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June 15, 2011

Chamber of Commerce Wants Greater Freedom to Bribe

By Jeremy Miller

Yesterday, the House Judiciary Committee held a hearing on the Foreign Corrupt Practices Act (FCPA), a criminal statute that prohibits corporations from bribing foreign officials abroad for the purpose of obtaining international business opportunities.  The pervasive sentiment among members of the committee who attended and a decidedly lopsided witness panel was that the U.S. business community is withering under the over-criminalization of corrupt behavior by an oppressive Department of Justice (DOJ). 

Yes, you read that right.  Under the guise of “reforming” and “modernizing” the FCPA for a competitive global economy, the Chamber of Commerce is determined to weaken this critically important anti-corruption statute.  Let’s be clear, however:  efforts to do so are nothing short of a tacit endorsement of bribery and unethical behavior. 

It remains unclear whether the efforts to weaken the FCPA will be fruitful, but with a very Chamber of Commerce-friendly cadre in the current Congress, the threat is real.  Accordingly, CREW and other organizations such as Global Financial Integrity are fighting back.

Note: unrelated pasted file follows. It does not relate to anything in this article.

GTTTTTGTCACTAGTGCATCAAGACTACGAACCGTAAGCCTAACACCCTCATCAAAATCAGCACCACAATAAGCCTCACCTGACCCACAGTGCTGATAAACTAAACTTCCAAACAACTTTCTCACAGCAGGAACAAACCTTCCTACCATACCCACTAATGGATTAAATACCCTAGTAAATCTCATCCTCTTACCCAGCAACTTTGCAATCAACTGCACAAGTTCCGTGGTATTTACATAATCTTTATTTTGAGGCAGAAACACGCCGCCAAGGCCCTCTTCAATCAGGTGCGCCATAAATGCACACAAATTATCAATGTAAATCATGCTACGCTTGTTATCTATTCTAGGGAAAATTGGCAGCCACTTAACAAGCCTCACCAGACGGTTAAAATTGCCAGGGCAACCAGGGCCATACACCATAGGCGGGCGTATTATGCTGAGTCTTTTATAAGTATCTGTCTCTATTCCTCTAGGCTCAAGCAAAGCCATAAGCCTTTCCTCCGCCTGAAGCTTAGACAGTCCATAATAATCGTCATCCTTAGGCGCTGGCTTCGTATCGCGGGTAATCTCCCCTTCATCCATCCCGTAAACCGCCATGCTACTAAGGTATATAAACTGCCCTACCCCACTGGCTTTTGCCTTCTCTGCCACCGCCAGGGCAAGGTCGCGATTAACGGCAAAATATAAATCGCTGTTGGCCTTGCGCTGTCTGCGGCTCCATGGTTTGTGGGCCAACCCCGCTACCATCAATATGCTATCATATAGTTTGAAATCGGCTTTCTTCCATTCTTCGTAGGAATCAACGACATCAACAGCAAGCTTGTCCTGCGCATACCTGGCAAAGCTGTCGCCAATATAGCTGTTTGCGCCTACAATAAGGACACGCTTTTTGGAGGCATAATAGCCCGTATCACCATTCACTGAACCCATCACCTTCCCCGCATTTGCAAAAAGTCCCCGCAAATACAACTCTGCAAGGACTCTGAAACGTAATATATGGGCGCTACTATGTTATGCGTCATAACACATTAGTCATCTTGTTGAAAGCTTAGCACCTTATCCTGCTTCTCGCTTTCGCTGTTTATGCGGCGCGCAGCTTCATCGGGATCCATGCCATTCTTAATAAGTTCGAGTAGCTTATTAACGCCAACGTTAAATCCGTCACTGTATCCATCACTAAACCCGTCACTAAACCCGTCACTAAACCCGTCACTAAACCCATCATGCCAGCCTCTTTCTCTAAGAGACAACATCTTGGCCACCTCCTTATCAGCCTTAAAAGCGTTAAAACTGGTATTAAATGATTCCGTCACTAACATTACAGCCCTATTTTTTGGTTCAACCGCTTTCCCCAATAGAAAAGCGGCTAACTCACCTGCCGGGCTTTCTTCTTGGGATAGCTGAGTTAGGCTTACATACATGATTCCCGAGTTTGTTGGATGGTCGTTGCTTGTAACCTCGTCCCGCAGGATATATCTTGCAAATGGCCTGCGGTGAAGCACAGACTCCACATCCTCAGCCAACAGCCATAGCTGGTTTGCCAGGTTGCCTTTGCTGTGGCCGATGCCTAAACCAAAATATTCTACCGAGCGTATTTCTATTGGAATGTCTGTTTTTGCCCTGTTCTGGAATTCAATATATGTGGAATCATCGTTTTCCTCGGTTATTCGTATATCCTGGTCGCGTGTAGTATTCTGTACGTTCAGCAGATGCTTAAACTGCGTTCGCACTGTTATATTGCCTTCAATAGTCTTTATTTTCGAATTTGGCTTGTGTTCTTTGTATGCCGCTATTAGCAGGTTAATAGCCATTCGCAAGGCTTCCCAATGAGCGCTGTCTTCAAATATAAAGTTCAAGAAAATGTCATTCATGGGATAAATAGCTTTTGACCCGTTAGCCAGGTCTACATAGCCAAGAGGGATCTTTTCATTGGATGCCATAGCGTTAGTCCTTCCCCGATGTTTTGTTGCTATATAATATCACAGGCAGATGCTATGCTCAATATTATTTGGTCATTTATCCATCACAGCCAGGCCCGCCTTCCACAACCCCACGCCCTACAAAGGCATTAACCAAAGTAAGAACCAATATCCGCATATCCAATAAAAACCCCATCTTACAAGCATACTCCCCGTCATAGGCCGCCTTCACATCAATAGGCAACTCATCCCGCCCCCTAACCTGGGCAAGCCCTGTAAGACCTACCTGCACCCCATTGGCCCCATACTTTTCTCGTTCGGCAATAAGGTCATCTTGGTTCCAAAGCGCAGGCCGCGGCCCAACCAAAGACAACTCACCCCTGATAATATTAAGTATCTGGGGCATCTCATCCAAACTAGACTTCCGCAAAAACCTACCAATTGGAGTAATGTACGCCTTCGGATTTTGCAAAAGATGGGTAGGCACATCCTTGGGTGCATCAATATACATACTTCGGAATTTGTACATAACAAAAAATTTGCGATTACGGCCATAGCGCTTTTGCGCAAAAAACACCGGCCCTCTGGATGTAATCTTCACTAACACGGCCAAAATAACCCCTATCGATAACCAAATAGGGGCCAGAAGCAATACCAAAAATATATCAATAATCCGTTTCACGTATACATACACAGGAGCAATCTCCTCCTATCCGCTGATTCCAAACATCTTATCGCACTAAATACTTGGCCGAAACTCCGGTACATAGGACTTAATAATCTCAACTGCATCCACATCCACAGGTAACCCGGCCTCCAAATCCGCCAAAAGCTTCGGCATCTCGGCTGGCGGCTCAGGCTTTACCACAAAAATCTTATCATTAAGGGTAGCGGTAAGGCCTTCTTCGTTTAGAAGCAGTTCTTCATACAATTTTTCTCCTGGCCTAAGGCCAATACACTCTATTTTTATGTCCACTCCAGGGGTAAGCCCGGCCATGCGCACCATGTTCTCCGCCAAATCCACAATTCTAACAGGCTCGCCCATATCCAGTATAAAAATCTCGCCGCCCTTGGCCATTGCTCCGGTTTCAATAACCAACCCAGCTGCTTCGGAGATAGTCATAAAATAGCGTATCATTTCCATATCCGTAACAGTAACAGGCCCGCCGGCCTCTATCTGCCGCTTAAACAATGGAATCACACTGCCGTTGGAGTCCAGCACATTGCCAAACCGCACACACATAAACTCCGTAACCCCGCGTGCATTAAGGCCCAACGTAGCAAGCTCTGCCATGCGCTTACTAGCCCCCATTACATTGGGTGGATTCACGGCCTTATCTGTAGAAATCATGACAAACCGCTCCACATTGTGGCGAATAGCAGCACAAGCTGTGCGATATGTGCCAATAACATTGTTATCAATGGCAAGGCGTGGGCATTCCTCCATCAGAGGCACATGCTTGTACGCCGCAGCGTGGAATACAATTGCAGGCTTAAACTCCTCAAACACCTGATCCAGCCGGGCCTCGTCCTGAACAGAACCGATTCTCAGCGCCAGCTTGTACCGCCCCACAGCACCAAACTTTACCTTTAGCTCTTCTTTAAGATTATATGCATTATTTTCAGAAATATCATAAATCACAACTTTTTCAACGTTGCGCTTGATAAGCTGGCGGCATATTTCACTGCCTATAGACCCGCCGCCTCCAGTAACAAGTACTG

Vigorous enforcement of the FCPA is critically important. The World Bank estimates that more than $1 trillion in bribes is shelled out each year, amounting to approximately 3% of the world economy and a roughly 20% tax on foreign investment.  Moreover, bribery undermines the integrity of foreign governments by encouraging inappropriate policy decisions based on the size of the bribe rather than the needs of the public. And to state the obvious, it’s unethical.

Yesterday’s hearing exposed exactly how hollow the criticisms of the FCPA really are. We encourage you to watch the clip in which Rep. John Conyers (D-MI) took to task former Attorney General Michael Mukasey -- now undoubtedly highly compensated to represent the Chamber of Commerce -- for suggesting ignorance of the law should shield corporations from accountability (just for the record, we have a hard time understanding how anyone wouldn’t know that bribery is illegal). Rep. Conyers then asked another witness to provide just one example of over-criminalization by the DOJ when it comes to enforcing the FCPA.  She could not.

The fact is the so-called “reforms” pedaled by the Chamber of Commerce would only encourage corrupt business practices and subsequently tarnish the image of the U.S. abroad.  The U.S. has long been a leader in combating bribery and the world is following our lead.  We won’t have much moral authority to complain about corruption in other countries if we knowingly allow American businesses to enable corrupt practices.

You can read CREW’s response to the Chamber of Commerce’s criticisms of the FCPA here, submitted for the record at yesterday’s hearing.

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